Helen Liddell has given the 'highest priority' to heading off a classroom revolt, reports Neil Munro
A "MAJOR funding announcement" was expected from the Education Minister as we went to press to break down teacher resistance to the implementation time-scale for the Higher Still reforms.
Helen Liddell is likely to hold out a substantial carrot of more than pound;20 million, double the amount initially anticipated. It is intended to support additional preparation and meet key local needs.
The announcement is clearly timed to influence the outcome of next weekend's meeting in Glasgow of the EIS executive council. The union's annual June conference ordered a membership ballot on a Higher Still boycott, but the council can review that decision if there has been a substantial change of circumstances.
Mrs Liddell's statement will acknowledge that something has to be done to address teacher concerns on workload, staff development and resources. But the MInister will also underline the vast amount of work which has already taken place nationally and by education authorities.
She is also writing to every secondary head, confirming there will be no change to plans for an August 1999 start to the reforms and attempting to clear up some of the misconceptions.
The clearest warning to Mrs Liddell came in a speech last week from Moira McCrossan, the new EIS president. Her key demands and official moves to date are:
* "Substantial new cash must be made available quickly."
The new funding is additional to the pound;20 million which will have been committed to the development phase by next year. This has been spent on national staff development for senior school and college managers, principal teachers and subject leaders, teaching support materials, the national assessment bank of internal assessment packs and IT-based guidance materials.
* "Any new money must be properly targeted so that funding is available in those areas which need it most" - chiefly new technology, staff development and additional teacher staffing.
The Government's first Budget earmarked pound;116 million over five years for capital spending on schools, although this includes buildings as well as technology. Another pound;59 million is being given to local authorities over three years to improve the computer stock in schools and link them to the Internet as part of the National Grid for Learning.
But these sums are not specific to secondary schools and are unlikely to bear much fruit before Higher Still is due to start next August.
Further national staff development sessions on assessment take place over the next three months, for senior managers including principal teachers. The Scottish Office is also sanctioning two additional in-service days specifically for subject teachers to familiarise themselves with the new courses.
There has been no announcement on additional staffing, although ministers will doubtless point out that the comprehensive spending review plans to increase local authority spending on education by 6.4 per cent next year and 4 per cent in each of the following two years.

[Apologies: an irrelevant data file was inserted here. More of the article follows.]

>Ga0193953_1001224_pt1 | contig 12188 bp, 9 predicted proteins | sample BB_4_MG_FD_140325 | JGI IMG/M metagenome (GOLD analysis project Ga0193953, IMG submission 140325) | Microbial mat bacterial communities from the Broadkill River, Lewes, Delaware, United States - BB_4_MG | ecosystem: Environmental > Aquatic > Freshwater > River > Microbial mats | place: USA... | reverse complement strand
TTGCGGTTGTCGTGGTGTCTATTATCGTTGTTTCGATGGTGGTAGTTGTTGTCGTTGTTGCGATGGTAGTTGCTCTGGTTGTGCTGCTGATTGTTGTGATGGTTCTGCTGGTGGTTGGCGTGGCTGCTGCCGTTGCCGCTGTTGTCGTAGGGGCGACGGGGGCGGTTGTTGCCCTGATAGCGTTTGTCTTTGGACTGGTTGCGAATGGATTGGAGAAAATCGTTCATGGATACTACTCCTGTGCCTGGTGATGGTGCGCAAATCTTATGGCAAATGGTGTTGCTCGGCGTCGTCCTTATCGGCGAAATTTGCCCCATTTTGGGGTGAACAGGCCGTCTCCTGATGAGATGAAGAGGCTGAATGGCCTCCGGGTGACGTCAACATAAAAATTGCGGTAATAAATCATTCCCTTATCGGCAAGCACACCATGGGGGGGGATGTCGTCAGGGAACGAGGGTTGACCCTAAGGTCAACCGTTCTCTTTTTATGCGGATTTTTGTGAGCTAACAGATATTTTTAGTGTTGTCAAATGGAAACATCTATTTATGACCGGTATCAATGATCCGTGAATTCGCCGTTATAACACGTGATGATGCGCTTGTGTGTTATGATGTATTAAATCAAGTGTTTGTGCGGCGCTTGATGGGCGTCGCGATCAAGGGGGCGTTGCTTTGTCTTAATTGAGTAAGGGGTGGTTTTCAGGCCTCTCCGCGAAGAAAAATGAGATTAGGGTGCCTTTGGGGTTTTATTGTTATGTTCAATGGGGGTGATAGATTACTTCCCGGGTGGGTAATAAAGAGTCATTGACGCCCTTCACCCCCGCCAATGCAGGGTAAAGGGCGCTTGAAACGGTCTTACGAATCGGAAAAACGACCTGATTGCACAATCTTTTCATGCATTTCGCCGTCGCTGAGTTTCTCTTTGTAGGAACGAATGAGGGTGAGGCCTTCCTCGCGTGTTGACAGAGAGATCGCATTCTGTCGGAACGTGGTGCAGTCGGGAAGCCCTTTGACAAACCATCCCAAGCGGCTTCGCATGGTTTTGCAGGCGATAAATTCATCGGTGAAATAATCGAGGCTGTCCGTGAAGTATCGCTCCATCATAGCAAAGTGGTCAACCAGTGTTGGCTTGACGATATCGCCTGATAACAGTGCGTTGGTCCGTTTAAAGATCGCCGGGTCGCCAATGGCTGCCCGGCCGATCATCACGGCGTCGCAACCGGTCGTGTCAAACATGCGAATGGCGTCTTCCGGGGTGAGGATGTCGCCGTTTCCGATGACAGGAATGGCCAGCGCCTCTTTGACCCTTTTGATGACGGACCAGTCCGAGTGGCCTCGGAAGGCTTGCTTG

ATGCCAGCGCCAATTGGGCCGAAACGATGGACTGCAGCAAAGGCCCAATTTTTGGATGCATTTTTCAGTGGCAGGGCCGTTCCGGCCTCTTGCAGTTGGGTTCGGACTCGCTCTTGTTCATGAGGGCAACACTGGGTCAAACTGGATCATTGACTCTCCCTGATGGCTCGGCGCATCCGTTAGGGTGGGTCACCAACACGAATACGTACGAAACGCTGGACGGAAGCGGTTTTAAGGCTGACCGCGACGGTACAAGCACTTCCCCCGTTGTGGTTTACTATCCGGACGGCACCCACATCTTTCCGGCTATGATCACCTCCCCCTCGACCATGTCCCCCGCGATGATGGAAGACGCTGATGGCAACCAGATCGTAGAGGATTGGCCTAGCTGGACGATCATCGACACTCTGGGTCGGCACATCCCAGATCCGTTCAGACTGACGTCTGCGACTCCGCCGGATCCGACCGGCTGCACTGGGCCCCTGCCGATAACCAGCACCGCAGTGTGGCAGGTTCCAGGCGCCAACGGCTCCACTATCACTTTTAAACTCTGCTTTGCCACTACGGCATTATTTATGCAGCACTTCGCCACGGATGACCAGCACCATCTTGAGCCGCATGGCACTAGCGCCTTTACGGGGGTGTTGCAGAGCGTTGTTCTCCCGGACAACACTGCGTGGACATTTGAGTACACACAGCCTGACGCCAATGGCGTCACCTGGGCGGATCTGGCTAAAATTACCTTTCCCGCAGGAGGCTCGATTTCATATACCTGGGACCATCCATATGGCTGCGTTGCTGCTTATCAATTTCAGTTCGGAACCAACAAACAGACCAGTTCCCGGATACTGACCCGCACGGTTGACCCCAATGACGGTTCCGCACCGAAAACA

* "All teachers and lecturers involved with the programme must have sufficient time in which to carry out teaching, assessment and administration." There should be "self-phasing" to keep change to a minimum.
This will be a matter for each education authority. Higher Still chiefs insist that more streamlined courses and targeted assessment will, eventually, lead to improvements. And a quarter of every Higher Still course, an additional 40 hours, is intended to consolidate pupils' work and prepare them for the external exam.
Assessment will be the main focus of this year's national staff development sessions, but targeted on heads and principal teachers. A detailed blueprint on Managing Assessment was published in June by the Higher Still Development Unit - but, again, intended for senior school and college managers. Support material from the national assessment bank - amounting to 120 packs for 33 Higher courses alone - has now been issued (with the exceptions of English, music and PE).
Generally, the Inspectorate is now talking of Higher Still as a three to five-year programme to allay fears of a "big bang" introduction. The new Higher courses will have to be the first priority under "self-phasing", followed by adaptation of existing modules to the Higher Still levels.
But some subjects like English require substantial changes and may require more time to replace the existing Higher.
* Staff development and training are a "key element" in the success of Higher Still. "Simply choosing to train selected groups of teachers, such as heads of department, to go on to training other teachers will not do."
The two days for Higher Still training are specifically intended for subject teachers, which education authorities and schools are expected to supplement through existing in-service days and planned activity time.
* "Teachers require clear assurances that multi-level teaching be kept to an absolute minimum."
The Higher Still Development Unit says it would only contemplate bi-level not multi-level teaching. Classes currently encompass two levels of ability, particularly at Higher where a number of students fail after one year (as high as 40 per cent in some subjects) and have to repeat the next. Staffing and timetabling are seen a matter for school managements to negotiate with their departments.